New chambers of Poland’s Supreme Court may violate EU law, CJEU advocate general says in opinion

Poland's Supreme Court building in the capital city, Warsaw.
Poland's Supreme Court building in the capital city, Warsaw. Copyright AP Photo/Czarek Sokolowski, File
By Euronews
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Evgeni Tanchev's opinion came out on the same day when Poland ruled that the country's human rights ombudsman - a critic of the government - must leave office at the end of his term.


The Court of Justice of the European Union (CJEU) says that Poland has breached the independence of its own judicial system.

Europe's highest court said that two recently appointed Supreme Court judges are not impartial nor are they independent, and breach EU law.

The statement was made in an opinion by the CJEU Advocate General Evgeni Tanchev on Thursday.

"A court chamber does not constitute an independent and impartial tribunal, within the meaning of EU law, when ... the manner of appointment of its members are capable of giving rise to legitimate doubts," Tanchev said.

He added that Poland's President Andrzej Duda had committed a blatant violation of national law by appointing the two district judges - Monika Frackowiak and Waldemar Zurek. Both are partially contesting their transfer to Poland's Supreme Court.

The CJEU is due to rule on the case but doesn’t have to follow Tanchev’s reasoning.

Brussels has been locked in a legal battle with Warsaw over the so-called "rule of law" and the appointment of judges.

Poland's ruling conservative Law and Justice Party (PiS) has been restructuring the country's judiciary for years, despite international criticism, putting judges under pressure.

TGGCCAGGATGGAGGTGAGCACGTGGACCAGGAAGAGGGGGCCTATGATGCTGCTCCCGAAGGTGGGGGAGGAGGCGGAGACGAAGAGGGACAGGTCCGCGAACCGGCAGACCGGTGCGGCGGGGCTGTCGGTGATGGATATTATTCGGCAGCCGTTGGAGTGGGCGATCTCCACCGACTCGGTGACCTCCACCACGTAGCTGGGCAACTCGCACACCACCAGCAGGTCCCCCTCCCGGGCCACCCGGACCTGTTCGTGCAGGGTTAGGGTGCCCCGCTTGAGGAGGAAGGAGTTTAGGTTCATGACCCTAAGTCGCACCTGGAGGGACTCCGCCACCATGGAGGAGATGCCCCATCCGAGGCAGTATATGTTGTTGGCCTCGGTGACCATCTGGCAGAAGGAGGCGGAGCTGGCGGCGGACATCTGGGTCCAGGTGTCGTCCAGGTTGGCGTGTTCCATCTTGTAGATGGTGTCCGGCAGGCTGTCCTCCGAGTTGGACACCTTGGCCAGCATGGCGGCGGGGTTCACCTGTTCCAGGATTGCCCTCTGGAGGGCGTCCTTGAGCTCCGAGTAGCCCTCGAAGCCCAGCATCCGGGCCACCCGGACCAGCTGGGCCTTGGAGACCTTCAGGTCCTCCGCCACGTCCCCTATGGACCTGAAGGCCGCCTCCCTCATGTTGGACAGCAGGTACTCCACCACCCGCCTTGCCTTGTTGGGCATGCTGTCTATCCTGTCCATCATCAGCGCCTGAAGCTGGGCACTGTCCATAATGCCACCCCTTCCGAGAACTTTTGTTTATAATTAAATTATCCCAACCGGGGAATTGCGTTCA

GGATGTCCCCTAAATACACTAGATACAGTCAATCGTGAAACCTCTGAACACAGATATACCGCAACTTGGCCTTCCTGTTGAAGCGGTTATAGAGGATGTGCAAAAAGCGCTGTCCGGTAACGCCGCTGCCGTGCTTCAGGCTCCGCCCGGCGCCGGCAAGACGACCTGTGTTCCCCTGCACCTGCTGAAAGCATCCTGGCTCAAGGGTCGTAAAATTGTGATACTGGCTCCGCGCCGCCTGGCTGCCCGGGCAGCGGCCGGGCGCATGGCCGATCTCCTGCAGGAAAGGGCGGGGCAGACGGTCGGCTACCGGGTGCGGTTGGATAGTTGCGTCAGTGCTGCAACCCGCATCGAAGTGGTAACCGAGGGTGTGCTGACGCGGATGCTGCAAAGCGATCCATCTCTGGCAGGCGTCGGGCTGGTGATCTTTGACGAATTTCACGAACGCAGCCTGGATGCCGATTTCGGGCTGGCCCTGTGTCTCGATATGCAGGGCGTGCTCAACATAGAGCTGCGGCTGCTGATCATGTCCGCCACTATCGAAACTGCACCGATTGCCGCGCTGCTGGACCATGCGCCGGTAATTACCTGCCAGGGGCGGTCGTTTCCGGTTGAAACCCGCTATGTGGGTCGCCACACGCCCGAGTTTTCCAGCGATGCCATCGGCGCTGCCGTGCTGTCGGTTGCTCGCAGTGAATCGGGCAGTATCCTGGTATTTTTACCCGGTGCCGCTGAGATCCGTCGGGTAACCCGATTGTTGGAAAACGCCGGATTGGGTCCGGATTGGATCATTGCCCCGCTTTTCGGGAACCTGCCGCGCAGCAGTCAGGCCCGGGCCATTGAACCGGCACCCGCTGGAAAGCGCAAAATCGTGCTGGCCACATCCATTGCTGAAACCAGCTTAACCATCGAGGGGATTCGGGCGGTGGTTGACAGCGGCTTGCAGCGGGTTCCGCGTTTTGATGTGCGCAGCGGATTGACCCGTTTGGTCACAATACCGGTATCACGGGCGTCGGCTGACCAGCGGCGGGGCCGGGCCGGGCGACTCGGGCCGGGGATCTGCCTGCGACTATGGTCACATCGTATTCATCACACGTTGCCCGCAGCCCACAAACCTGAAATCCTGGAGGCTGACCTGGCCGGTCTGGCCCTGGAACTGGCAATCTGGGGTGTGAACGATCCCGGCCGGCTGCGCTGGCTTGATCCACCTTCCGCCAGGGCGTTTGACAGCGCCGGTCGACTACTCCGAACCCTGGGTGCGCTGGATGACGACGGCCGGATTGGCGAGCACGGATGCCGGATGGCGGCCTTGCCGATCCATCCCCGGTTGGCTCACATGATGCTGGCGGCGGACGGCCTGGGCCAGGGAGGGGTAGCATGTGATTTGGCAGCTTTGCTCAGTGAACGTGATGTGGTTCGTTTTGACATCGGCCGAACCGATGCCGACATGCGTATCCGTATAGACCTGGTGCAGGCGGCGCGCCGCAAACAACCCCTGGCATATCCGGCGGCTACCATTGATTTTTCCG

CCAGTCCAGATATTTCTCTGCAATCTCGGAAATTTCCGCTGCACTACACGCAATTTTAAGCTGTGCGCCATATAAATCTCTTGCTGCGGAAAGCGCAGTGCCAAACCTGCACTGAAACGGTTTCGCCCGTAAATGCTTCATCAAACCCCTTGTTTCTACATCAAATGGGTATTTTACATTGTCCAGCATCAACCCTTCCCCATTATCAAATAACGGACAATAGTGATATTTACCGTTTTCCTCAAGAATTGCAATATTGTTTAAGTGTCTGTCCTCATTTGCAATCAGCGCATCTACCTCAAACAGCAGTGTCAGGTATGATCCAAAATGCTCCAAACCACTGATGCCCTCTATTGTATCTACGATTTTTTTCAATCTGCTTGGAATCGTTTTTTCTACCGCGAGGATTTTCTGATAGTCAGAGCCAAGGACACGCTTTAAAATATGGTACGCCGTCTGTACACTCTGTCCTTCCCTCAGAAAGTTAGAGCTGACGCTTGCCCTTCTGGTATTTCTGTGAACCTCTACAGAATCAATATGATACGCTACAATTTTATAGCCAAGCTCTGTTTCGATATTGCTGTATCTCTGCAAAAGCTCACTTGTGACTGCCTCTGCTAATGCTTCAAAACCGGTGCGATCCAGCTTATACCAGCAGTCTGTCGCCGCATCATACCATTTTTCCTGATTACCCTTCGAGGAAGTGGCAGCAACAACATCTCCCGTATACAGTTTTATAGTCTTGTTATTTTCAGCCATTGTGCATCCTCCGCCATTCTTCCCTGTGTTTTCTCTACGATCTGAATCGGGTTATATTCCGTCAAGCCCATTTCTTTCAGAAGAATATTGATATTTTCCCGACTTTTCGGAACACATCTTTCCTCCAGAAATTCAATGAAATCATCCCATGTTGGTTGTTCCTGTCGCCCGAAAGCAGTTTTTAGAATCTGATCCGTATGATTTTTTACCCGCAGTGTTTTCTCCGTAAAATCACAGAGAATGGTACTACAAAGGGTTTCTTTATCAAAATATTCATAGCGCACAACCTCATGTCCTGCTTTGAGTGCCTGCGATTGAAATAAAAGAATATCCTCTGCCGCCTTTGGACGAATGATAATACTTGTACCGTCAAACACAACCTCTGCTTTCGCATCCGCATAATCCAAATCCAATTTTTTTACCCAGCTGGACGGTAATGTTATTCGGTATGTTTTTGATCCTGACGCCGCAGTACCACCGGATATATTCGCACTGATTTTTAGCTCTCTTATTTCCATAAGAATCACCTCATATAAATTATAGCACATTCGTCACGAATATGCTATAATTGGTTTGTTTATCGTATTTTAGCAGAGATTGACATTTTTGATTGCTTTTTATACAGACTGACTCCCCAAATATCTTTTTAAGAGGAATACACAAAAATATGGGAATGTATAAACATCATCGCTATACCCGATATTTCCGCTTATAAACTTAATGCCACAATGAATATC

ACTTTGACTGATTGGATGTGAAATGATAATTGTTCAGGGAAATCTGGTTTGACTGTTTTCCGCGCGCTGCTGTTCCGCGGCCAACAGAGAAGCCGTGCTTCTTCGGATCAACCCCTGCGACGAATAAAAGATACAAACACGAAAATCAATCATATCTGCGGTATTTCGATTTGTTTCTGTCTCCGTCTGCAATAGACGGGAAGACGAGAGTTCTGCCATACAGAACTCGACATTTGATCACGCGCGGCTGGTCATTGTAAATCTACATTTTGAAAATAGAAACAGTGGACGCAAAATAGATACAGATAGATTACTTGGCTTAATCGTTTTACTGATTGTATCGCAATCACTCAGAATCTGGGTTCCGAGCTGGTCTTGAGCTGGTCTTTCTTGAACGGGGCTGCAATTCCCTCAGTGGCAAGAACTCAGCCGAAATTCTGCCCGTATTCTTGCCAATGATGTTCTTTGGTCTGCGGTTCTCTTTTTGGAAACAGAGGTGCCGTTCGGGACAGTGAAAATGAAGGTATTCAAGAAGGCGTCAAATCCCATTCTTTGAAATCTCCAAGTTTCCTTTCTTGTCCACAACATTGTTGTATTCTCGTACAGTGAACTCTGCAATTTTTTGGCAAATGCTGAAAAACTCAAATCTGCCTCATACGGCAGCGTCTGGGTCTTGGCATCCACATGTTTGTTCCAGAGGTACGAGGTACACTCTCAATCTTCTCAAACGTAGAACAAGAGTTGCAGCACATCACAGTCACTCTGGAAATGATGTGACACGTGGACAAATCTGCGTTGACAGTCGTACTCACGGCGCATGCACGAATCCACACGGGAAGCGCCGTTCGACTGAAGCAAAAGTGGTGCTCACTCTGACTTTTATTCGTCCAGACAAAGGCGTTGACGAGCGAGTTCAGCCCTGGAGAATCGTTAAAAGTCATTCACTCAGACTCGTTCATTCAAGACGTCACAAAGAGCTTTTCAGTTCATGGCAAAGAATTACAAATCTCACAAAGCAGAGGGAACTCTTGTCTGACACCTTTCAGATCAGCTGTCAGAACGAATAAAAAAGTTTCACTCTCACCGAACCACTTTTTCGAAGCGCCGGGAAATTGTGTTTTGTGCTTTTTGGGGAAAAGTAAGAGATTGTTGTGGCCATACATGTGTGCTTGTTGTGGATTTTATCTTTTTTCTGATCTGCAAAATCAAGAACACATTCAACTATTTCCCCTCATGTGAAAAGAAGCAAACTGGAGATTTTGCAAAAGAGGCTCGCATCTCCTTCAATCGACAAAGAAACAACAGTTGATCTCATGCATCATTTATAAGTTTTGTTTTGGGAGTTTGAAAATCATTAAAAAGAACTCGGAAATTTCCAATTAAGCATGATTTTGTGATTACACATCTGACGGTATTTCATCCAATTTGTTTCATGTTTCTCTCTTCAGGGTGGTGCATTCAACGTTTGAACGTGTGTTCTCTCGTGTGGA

"The attack on the national judiciary threatens the operation of the European Union," said Kriszta Kovacs, a Marie Curie Fellow at WZB Berlin.

Leading government critic could be forced to leave human rights role

Meanwhile, Poland's top court has ruled that it is unconstitutional for the country's independent human rights ombudsman to remain in the job indefinitely after his term has expired.

The ruling by the pro-government Constitutional Tribunal paves the way for the removal of the current acting ombudsman, Adam Bodnar.

The Tribunal said that the Polish law allowing the ombudsman to remain in office was poorly worded and lacked time limits.

But Council of Europe Human Rights Commissioner Dunja Mijatovic said the decision "creates a worrying gap in the functioning of the institution of Ombudsman between mandates and in the protection of human rights in Poland."

Bodnar has been a figure of frustration for PiS, frequently criticising the government over women’s and minority rights.

Speaking to senators on Wednesday ahead of the decision, Bodnar said that "the current political power is seeking to extend its influence also in this area of activity of public institutions".

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